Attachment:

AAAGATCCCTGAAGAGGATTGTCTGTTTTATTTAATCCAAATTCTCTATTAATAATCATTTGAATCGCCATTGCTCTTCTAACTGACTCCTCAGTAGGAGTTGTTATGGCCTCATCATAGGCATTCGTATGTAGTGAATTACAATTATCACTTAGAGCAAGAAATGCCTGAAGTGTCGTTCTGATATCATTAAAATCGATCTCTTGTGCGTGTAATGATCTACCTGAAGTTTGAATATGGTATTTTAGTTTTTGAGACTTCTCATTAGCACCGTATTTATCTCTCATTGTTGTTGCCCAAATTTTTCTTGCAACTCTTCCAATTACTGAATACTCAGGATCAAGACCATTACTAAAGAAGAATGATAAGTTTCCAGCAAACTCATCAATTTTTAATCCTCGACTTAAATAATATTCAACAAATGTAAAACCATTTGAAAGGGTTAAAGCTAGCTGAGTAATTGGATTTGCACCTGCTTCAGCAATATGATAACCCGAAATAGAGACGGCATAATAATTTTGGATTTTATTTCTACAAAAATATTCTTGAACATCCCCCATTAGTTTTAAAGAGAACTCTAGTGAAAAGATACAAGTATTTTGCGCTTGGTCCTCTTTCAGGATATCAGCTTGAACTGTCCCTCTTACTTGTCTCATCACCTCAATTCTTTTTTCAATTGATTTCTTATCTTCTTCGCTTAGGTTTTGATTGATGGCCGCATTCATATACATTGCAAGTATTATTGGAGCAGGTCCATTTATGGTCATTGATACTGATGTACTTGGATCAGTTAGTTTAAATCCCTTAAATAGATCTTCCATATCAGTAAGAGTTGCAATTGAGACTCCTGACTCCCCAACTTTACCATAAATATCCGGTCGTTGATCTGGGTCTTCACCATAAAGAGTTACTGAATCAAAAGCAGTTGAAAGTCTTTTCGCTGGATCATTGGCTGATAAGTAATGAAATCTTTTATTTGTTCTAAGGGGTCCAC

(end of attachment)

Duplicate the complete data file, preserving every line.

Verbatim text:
AAAGATCCCTGAAGAGGATTGTCTGTTTTATTTAATCCAAATTCTCTATTAATAATCATTTGAATCGCCATTGCTCTTCTAACTGACTCCTCAGTAGGAGTTGTTATGGCCTCATCATAGGCATTCGTATGTAGTGAATTACAATTATCACTTAGAGCAAGAAATGCCTGAAGTGTCGTTCTGATATCATTAAAATCGATCTCTTGTGCGTGTAATGATCTACCTGAAGTTTGAATATGGTATTTTAGTTTTTGAGACTTCTCATTAGCACCGTATTTATCTCTCATTGTTGTTGCCCAAATTTTTCTTGCAACTCTTCCAATTACTGAATACTCAGGATCAAGACCATTACTAAAGAAGAATGATAAGTTTCCAGCAAACTCATCAATTTTTAATCCTCGACTTAAATAATATTCAACAAATGTAAAACCATTTGAAAGGGTTAAAGCTAGCTGAGTAATTGGATTTGCACCTGCTTCAGCAATATGATAACCCGAAATAGAGACGGCATAATAATTTTGGATTTTATTTCTACAAAAATATTCTTGAACATCCCCCATTAGTTTTAAAGAGAACTCTAGTGAAAAGATACAAGTATTTTGCGCTTGGTCCTCTTTCAGGATATCAGCTTGAACTGTCCCTCTTACTTGTCTCATCACCTCAATTCTTTTTTCAATTGATTTCTTATCTTCTTCGCTTAGGTTTTGATTGATGGCCGCATTCATATACATTGCAAGTATTATTGGAGCAGGTCCATTTATGGTCATTGATACTGATGTACTTGGATCAGTTAGTTTAAATCCCTTAAATAGATCTTCCATATCAGTAAGAGTTGCAATTGAGACTCCTGACTCCCCAACTTTACCATAAATATCCGGTCGTTGATCTGGGTCTTCACCATAAAGAGTTACTGAATCAAAAGCAGTTGAAAGTCTTTTCGCTGGATCATTGGCTGATAAGTAATGAAATCTTTTATTTGTTCTAAGGGGTCCAC